Taiwan and China: a Conflict 70 Years in the Making?
Taiwan, a relatively small island approximately 160 km off the coast of China, may appear to be, at a first glance, a relatively unassuming country, but since 1949 it has become an area of great dispute and, recently, has come further under international scrutiny due to its contentious relationship with the People’s Republic of China (PRC). To understand the current conflict involving Taiwan, it is necessary to understand the island’s controversial history from a variety of different perspectives, in order to more objectively appraise the current situation. Historical events and the important socio-economic and cultural repercussions they have are essential in being able to thoroughly understand a situation in its entirety and complexity.
A fundamental event necessary to understand the current political tensions between the PRC and China stems from the Chinese Civil War, which spanned from 1945 to 1949. The conflict was between the Nationalists, led by Jiang Kaishek and the Communists under Mao. After the end of World War II, the Nationalists, backed by American forces, were not able to secure victory against the Communist forces and after their defeat the Nationalist government and its supporters fled to Taiwan, establishing the Republic of China. The PRC’s government in Beijing has, since then, not recognised the independence of Taiwan and has maintained jurisdiction over Taiwan. Aside from ideological conflicts between the two governments, a main factor fomenting the PRC’s attitude towards Taiwan is its “One China” policy, which is the diplomatic acknowledgement that there is only one Chinese government.
Nowadays, the situation remains tense. The Chinese government requires any country that wants diplomatic relations with the PRC to not have any official ties with Taipei. This creates a difficult and tense international scenario, where Taiwan is not officially recognised by many foreign nations, thus providing less legitimacy to its independentist stance. Nevertheless, many countries, like the US have a “robust unofficial” relationship with Taiwan, indicating that in the case of aggression from China, there would be some sort of American support, not limited to the sale of military technology worth more than $25 billion between 2007 and 2018 for the purpose of developing Taiwanese defence.
In the past, there was little reason to worry about possible Chinese military action towards Taiwan, as it once appeared that not only did China lack the military capability to actually invade the island, specifically as Taiwan has access to American weaponry, but also the international cost of such an aggressive action might have been too high. This previously unlikely possibility is turning more likely as time passes, specifically after observing the events unfolding in Hong Kong. Chinese actions, such as the imposition of the Hong Kong national security law, which effectively ended its relative autonomy, raise fear with regards to China’s possible future intentions regarding Taiwan.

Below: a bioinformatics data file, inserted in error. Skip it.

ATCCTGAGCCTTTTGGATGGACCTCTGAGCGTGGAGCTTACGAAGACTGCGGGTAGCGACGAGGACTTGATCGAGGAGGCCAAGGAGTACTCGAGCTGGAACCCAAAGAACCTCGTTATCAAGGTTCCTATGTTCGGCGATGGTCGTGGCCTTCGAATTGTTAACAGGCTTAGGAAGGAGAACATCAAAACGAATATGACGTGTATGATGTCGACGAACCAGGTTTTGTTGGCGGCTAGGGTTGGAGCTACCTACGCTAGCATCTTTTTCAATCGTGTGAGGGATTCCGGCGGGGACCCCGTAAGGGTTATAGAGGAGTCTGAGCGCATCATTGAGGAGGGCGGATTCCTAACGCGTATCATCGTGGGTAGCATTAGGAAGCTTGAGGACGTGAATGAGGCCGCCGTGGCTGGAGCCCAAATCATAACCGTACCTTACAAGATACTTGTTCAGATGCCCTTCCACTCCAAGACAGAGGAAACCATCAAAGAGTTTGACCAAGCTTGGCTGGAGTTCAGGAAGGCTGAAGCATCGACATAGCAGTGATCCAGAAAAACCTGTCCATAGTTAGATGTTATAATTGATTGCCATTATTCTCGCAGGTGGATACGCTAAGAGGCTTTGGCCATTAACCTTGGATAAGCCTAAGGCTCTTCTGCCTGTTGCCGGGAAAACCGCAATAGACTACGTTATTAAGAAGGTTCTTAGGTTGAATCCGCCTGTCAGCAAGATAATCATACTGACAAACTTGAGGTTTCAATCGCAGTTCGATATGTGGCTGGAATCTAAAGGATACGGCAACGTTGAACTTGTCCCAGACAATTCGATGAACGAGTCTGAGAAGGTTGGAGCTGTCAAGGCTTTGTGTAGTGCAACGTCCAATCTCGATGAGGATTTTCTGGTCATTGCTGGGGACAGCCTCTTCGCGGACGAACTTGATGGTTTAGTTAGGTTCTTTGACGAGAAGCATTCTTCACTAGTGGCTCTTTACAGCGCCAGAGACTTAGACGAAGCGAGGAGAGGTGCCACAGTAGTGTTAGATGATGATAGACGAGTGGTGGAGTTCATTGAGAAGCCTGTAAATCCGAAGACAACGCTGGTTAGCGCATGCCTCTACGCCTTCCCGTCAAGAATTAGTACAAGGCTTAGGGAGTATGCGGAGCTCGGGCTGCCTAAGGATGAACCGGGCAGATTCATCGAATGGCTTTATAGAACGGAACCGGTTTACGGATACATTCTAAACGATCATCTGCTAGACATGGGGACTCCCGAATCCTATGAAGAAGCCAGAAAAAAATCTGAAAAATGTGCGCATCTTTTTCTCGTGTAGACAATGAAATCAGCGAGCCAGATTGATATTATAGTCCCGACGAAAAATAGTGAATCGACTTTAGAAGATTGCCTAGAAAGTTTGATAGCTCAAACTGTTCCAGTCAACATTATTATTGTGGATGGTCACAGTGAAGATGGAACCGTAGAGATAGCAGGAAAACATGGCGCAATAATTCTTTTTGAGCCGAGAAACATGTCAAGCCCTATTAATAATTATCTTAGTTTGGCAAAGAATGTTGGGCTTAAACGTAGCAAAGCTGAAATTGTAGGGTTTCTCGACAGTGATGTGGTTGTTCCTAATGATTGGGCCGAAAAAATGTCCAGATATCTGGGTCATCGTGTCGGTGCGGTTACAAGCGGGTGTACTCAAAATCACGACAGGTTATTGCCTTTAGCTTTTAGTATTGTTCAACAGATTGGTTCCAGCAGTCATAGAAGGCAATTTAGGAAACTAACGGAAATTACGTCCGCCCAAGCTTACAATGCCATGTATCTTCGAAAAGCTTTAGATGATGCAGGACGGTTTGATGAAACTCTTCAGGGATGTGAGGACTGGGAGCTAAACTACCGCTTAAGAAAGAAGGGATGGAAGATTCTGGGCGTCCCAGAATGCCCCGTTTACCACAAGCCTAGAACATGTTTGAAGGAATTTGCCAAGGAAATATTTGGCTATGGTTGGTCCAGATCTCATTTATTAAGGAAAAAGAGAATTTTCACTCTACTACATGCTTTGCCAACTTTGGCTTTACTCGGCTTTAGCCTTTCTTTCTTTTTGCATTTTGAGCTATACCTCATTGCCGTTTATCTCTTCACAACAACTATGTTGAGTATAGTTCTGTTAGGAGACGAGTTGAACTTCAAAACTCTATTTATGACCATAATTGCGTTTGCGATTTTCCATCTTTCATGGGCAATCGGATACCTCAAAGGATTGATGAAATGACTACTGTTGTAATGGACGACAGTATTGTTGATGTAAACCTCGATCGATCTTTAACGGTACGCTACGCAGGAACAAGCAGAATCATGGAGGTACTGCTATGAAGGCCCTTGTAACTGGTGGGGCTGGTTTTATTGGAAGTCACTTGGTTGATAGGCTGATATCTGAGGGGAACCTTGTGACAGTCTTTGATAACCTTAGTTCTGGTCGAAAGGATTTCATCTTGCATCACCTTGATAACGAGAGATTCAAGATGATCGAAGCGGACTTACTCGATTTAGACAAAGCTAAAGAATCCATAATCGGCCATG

China’s increased aggressiveness can’t only be seen with regards to its actions in Hong Kong. The Taiwanese military has launched aircrafts to intercept Chinese planes more than twice so far in 2020 as in the whole of 2019. A report made by the Taiwanese defence ministry states that China is “testing our response, increasing pressure on our air defences and shrinking our space for activity”, indicating a marked change towards more militarily aggressive behaviour against Taiwan.
In economic terms, China is Taiwan’s largest trading partner, and the two countries have reached agreements to allow financial actors to work in both markets, indicating a certain degree of interdependence, especially on Taiwan’s part. As Taiwan is so small, and the fact that China is the recipient of 30% of its total trade, it is strongly susceptible to any sort of economic aggression China might want to take. Notably, Taiwanese investment in China has declined in the last years, indicating a possible Taiwanese strategy of reducing the reliance on and vulnerability to any sort of Chinese action.
It is clear that the PRC would have both the economic and military means to carry out a re-integration of Taiwan into the mainland, and thus achieving the One China policy. This possibility is rendered even higher by the fact that the current Chinese President Xi Jinping has reversed the previous leader’s commitment to cautious foreign policy. Chinese actions in Hong Kong and conflicts with Vietnam and Malaysia in the South China Sea indicate a growing propensity towards aggression that might cause worry in Taiwan. A possible Chinese invasion is unpredictable, but it would be wise for the Taiwanese government to prepare for the worst and, based on the example provided by Hong Kong, not allow itself to rely on foreign aid to fend off the Chinese threat.